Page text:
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Masters of Special Education with Academic Instruction Certification

Least Restrictive Environment (LRE) - Topic 2

What is it?

     Education provided in the Least Restrictive Environment (LRE) means that students with disabilities are educated with their peers without disabilities to the maximum extent appropriate.  The Individuals with Disabilities Act (IDEA) mandated that:


      To the maximum extent appropriate, children with disabilities, including children in public or private institutions or other care facilities, are educated with children who are not disabled, and that special classes, separate schooling, or other removal children with disabilities from the regular [general] education environment occurs only when the nature or severity of the disability is such that education in regular classes with the use of supplementary aids and services cannot be achieved satisfactorily.  (IDEA, 2004, PL 108-446, Sec. 614[d])


      Federal regulations require school districts to have a continuum of educational placements available to meet the individual needs of students.  The continuum progresses from the most restrictive educational delivery system being homebound or hospital instructional programs to the least restrictive environment of a general education classroom with no specialized assistance.  In between these two extremes on the LRE continuum are residential facilities, separate school facilities, separate classes and part-time resource room options. (Hardman, Egan, & Drew 2011)



References

Hardman, M.L., Drew, C.J., Egan, M.W. & Wolf, B. (2011) Human Exceptionality, Society, School and

        Family (10th Edition), Boston:  Allyn and Bacon.


Rueda, R., Gallego, M.A., & Moll, L.C. (2000) The least restrictive environment: A place or a context?

        Remedial and Special Education, 21(2).


Turnbull, H.R. (1994) Free appropriate education: The law and children with disabilities. Denver, CO:

        Love.


Yell, M.L. (1995) Least restrictive environment, inclusion, and students with disabilities: analysis and commentary,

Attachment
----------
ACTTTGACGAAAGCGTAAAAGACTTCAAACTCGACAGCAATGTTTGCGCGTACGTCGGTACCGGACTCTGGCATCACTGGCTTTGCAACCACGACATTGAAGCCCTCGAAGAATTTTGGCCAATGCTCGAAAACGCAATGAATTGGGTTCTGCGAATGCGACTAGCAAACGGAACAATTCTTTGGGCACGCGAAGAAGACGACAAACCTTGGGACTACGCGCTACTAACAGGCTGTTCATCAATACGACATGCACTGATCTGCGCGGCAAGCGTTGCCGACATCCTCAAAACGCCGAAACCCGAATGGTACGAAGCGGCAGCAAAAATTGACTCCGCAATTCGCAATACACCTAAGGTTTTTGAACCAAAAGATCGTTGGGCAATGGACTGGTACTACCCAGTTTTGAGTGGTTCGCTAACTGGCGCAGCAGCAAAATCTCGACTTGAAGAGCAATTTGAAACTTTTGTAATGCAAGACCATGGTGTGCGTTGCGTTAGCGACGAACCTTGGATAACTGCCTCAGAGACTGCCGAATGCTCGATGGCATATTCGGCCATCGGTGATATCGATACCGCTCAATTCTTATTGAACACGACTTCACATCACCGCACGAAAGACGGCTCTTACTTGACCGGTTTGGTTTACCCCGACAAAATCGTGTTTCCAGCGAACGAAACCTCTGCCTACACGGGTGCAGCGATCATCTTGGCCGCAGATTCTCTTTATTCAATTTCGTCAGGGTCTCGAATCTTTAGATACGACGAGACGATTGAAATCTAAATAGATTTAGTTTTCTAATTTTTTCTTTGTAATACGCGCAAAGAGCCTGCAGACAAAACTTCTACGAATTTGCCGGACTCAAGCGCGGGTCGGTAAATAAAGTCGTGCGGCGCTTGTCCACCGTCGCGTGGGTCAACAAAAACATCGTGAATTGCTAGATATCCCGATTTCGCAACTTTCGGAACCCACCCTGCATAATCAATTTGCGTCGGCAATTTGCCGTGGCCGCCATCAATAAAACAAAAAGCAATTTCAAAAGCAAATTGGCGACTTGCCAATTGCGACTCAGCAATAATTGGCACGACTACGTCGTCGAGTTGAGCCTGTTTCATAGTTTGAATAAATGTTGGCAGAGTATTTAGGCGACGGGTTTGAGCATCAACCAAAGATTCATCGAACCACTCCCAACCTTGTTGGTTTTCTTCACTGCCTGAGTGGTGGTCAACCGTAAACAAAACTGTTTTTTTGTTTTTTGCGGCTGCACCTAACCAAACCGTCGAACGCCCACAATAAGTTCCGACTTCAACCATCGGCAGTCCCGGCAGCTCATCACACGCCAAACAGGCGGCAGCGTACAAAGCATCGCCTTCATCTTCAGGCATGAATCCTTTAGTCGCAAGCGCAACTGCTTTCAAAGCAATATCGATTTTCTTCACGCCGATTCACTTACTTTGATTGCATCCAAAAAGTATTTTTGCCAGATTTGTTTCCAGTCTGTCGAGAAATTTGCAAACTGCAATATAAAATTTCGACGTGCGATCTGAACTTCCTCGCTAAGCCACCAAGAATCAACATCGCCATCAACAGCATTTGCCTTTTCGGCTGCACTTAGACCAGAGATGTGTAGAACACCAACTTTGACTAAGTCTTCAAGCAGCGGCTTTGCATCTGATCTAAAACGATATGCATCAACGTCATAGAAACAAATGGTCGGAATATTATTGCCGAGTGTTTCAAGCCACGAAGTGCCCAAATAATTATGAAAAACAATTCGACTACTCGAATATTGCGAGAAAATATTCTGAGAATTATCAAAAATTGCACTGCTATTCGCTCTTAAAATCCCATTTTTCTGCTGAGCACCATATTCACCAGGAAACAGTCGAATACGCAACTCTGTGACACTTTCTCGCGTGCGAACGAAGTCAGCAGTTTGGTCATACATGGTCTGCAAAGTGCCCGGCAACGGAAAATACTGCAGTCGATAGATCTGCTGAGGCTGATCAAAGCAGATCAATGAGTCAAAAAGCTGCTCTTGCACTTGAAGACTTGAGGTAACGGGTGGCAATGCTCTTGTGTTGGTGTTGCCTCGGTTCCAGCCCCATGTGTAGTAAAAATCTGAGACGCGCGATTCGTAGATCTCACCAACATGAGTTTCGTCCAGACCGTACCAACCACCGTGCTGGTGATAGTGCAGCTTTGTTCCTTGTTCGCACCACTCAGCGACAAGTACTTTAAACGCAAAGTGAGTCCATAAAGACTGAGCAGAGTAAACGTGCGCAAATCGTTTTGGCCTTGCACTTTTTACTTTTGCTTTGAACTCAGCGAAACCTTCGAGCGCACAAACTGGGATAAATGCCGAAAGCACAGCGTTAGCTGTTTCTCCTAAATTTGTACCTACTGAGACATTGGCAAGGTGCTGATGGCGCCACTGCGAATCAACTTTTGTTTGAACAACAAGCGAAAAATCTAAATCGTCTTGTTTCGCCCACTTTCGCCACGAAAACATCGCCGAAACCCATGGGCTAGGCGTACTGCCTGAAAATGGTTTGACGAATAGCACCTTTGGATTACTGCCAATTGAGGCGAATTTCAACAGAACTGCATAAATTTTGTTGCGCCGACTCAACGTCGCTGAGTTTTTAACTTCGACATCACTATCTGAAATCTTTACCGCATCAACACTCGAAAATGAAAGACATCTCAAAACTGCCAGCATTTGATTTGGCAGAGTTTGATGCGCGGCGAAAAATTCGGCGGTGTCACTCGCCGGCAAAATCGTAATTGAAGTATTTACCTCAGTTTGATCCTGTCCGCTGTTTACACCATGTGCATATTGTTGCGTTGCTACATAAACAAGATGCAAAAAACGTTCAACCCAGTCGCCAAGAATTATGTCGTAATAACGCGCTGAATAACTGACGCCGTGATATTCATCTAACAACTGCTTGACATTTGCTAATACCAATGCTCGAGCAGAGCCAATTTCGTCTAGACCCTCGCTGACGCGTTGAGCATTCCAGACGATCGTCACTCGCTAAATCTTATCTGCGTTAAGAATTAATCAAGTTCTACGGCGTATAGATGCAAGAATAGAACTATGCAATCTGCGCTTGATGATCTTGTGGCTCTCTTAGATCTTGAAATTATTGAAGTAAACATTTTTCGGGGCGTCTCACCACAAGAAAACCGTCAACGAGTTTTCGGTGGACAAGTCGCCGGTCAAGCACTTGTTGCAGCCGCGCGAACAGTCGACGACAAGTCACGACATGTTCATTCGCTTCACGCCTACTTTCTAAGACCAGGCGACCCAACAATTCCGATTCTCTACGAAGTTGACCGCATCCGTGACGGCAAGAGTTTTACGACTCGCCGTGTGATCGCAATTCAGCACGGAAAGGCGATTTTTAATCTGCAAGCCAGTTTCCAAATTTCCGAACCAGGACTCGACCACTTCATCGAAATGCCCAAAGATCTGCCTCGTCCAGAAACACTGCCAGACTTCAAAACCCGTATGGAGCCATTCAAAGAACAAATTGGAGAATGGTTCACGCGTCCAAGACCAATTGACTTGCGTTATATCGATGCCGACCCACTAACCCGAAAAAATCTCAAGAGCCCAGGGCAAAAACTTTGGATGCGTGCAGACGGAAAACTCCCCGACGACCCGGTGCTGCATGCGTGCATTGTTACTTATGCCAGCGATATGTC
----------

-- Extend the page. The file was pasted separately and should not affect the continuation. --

Journal of Special Education, 28(4).



 

Web Links

      U.S. Department of Education



Why is it important?

      The issue of LRE is increasingly important as the special education population grows.  The number of school-age children with disabilities is increasing at a faster rate than general school enrollment.  A large number of these students have high-incidence disabilities and will be educated in general education settings along with their non-disabled peers.


     Although most of the Special Education community agrees with the principles of LRE there is discussion about how to best implement it in practice.  Early advocates focused on the setting of the LRE to address issues of inequity and segregation.  (Turnbull, 1994)  Others have extended the conversation to focus on the context of supports and opportunities for meaningful participation beyond the “placement” decision.  (Rueda, Gallego, & Moll, 2000).


     In 2005 a settlement was reached between parties representing Lydia Gaskin and the Pennsylvania Department of Education.  The settlement requires monitoring of Pennsylvania school districts regarding their implementation of LRE.  PDE agreed to conduct more onsite training for schools and adapt the IEP policies and documentation to ensure schools consider a wide range of supplementary services and supports to promote access to and success in general education classrooms.

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